Very young animals appeared weaker and less active in their cages and some movements appeared less coordinated when their mothers were exposed to large amounts of aluminum during pregnancy and while nursing. In addition, aluminum also affected the animal’s memory. These effects are similar to those that have been seen in adults.


Legal G.R.A.S

G.R.A.S. List

Some extra reading material

John Parks
For two years I've thoroughly enjoyed researching the food additives "scientests" produce and put into all processed food. Also how the FDA classifies them as G.R.A.S. (Generally Recognized As Safe) With about 95% of the research I've done over the last two years the actual science, toxicity reports, manufacturing processes and pure technical aspect of it suggests otherwise.

When you see something that is "hazardous by definition", toxic, poisonous or corrosive and it's in the food you're eating, you would surely have to stop, think and ask, "That's going to go in me. Wait... It passes through the placental barrier? It decreases the testicular weight in mice? It's produced with volvano ash? It's processed with asbestos and krypton gas?"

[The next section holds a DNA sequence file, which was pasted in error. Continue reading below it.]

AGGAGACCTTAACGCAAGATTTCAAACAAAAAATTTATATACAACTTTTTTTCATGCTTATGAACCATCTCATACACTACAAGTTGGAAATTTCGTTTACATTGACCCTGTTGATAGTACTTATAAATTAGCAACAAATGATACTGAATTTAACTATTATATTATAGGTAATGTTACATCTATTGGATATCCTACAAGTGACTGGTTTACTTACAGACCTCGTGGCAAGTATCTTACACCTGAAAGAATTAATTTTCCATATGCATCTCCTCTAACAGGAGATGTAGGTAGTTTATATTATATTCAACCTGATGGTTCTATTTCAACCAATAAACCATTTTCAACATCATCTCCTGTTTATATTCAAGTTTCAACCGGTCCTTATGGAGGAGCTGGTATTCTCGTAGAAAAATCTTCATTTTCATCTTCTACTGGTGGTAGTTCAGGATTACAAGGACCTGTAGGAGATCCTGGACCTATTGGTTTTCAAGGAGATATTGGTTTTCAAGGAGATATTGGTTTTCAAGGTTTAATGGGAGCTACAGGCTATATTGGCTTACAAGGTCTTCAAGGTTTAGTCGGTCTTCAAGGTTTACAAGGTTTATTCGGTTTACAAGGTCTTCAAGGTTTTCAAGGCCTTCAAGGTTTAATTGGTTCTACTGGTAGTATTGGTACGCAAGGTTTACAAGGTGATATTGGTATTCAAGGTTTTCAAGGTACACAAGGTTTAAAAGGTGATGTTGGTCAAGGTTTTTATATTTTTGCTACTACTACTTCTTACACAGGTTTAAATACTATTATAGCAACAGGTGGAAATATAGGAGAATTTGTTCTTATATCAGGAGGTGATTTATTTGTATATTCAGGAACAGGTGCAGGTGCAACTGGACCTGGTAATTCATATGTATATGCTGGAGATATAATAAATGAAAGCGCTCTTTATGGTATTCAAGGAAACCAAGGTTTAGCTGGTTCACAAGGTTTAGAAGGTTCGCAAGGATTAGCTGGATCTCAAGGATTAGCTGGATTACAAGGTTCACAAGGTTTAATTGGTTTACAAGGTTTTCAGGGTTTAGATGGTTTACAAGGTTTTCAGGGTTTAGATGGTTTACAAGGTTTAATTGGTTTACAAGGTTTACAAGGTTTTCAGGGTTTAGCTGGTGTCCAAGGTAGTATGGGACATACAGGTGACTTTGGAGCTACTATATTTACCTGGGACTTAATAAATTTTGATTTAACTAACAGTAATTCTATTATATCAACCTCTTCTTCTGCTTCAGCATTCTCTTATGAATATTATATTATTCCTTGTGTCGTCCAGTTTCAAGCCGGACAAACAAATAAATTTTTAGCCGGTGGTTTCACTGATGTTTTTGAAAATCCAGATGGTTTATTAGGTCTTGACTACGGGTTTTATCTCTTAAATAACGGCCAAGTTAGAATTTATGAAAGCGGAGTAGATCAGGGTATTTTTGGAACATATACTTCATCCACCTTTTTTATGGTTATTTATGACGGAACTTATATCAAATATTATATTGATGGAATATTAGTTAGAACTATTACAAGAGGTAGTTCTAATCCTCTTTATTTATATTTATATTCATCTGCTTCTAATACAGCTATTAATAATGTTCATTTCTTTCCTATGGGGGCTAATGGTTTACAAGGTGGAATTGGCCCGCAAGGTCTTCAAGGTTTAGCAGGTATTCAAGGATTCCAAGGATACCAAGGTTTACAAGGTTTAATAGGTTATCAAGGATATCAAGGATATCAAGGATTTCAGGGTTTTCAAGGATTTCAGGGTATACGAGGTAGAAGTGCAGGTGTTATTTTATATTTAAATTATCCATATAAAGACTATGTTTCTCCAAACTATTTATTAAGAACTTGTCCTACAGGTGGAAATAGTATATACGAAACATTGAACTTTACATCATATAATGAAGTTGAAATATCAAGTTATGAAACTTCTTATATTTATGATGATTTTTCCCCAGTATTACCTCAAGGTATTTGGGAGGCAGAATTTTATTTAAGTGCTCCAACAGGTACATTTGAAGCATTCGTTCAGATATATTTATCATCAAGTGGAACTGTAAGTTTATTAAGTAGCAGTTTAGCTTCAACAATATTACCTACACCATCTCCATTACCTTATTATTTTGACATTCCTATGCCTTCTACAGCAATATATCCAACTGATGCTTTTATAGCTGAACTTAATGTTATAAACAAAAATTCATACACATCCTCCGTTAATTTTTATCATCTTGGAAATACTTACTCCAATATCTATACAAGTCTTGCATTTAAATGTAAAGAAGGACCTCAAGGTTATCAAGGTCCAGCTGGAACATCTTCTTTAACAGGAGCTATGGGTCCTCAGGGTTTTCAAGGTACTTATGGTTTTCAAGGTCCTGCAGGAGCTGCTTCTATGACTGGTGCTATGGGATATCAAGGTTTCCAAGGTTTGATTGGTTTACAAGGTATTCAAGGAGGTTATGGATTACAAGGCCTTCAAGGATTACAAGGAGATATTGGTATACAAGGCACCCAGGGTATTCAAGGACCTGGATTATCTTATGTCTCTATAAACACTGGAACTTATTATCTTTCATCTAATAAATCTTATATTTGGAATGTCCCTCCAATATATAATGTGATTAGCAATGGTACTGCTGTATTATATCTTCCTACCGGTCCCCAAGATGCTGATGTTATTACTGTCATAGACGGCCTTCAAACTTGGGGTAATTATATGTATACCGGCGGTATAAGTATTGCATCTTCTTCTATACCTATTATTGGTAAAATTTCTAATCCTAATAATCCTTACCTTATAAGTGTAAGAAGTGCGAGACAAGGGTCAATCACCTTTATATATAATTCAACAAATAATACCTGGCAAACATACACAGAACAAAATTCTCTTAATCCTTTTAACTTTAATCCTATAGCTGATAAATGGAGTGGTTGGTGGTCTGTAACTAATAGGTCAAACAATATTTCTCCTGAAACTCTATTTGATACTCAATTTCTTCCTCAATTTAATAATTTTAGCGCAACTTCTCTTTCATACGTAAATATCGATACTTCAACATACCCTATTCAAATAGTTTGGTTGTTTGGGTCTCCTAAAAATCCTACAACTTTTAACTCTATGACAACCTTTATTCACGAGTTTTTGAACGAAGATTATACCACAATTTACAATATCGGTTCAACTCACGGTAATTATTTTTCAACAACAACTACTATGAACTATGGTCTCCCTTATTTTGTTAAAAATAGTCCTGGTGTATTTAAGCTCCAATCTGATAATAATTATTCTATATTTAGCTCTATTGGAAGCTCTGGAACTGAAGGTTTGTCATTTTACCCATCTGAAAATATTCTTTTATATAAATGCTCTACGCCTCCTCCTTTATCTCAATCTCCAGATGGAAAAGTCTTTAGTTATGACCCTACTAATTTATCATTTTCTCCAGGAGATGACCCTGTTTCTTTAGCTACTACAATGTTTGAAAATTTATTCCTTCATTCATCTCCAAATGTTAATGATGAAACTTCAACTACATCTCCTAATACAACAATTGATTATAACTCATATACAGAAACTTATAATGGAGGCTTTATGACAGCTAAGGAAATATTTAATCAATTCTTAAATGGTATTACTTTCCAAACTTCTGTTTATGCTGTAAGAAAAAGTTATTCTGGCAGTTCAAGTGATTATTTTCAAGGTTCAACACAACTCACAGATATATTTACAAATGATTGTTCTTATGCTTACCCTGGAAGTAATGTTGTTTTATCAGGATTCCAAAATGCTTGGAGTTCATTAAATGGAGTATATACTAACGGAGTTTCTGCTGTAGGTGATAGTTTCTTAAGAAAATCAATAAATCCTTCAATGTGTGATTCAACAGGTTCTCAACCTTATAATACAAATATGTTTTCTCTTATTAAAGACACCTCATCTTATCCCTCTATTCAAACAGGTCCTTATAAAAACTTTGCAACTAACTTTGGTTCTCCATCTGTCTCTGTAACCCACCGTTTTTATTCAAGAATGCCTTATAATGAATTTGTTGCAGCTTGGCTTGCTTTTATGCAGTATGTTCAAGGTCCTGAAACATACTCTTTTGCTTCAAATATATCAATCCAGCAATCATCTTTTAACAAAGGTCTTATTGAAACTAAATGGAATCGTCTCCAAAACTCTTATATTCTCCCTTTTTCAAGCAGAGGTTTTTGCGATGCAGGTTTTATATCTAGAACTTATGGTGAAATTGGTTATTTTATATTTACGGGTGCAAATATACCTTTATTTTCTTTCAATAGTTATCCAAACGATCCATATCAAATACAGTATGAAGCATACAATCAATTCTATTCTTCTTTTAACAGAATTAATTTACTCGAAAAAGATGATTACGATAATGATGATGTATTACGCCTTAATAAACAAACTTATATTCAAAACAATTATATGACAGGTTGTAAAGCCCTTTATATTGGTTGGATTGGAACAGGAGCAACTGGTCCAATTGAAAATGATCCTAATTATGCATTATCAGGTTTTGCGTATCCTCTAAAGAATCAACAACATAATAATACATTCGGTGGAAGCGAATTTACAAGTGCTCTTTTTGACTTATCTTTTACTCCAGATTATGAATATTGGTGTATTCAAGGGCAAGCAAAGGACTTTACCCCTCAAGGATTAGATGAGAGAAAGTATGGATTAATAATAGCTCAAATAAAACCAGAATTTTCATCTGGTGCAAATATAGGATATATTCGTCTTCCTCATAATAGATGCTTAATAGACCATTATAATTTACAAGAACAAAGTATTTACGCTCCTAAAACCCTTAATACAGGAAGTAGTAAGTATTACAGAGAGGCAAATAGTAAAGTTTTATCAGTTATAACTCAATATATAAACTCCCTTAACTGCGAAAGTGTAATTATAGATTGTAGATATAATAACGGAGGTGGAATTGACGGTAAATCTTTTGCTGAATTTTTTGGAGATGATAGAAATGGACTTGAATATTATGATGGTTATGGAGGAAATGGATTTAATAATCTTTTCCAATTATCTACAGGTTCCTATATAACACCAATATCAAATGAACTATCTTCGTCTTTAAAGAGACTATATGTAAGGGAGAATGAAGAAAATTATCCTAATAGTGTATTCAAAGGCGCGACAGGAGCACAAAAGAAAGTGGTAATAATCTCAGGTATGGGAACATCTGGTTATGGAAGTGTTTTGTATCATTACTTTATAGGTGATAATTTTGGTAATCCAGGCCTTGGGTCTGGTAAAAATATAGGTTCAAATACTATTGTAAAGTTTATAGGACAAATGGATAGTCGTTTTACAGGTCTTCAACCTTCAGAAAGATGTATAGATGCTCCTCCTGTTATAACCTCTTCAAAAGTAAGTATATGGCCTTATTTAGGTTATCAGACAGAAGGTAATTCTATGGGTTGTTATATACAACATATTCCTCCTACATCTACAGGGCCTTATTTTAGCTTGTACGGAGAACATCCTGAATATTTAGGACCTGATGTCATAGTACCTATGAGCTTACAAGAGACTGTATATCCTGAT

Now, my main argument is this: If you know the food additive is toxic, corrosive or hazardous by definition, if it requires flammable or corrosive DOT stickers while transporting, if it has saftey precautions, spill procedures and you must wear suitable protective clothing while handling... Can you even assume it's safe to eat?

Irregardless of the exposure limits, the actual amount in food itself, how many regulations and standards there are or how low the toxicity may be... It is the general principle that the additives are still put in the foods you eat on a daily basis. I personally don't believe that when a tomato is dropped you have to evacuate the area and seal off the exits. Because that is exactly the procedure for some of the chemcial agents the FDA allowed in food.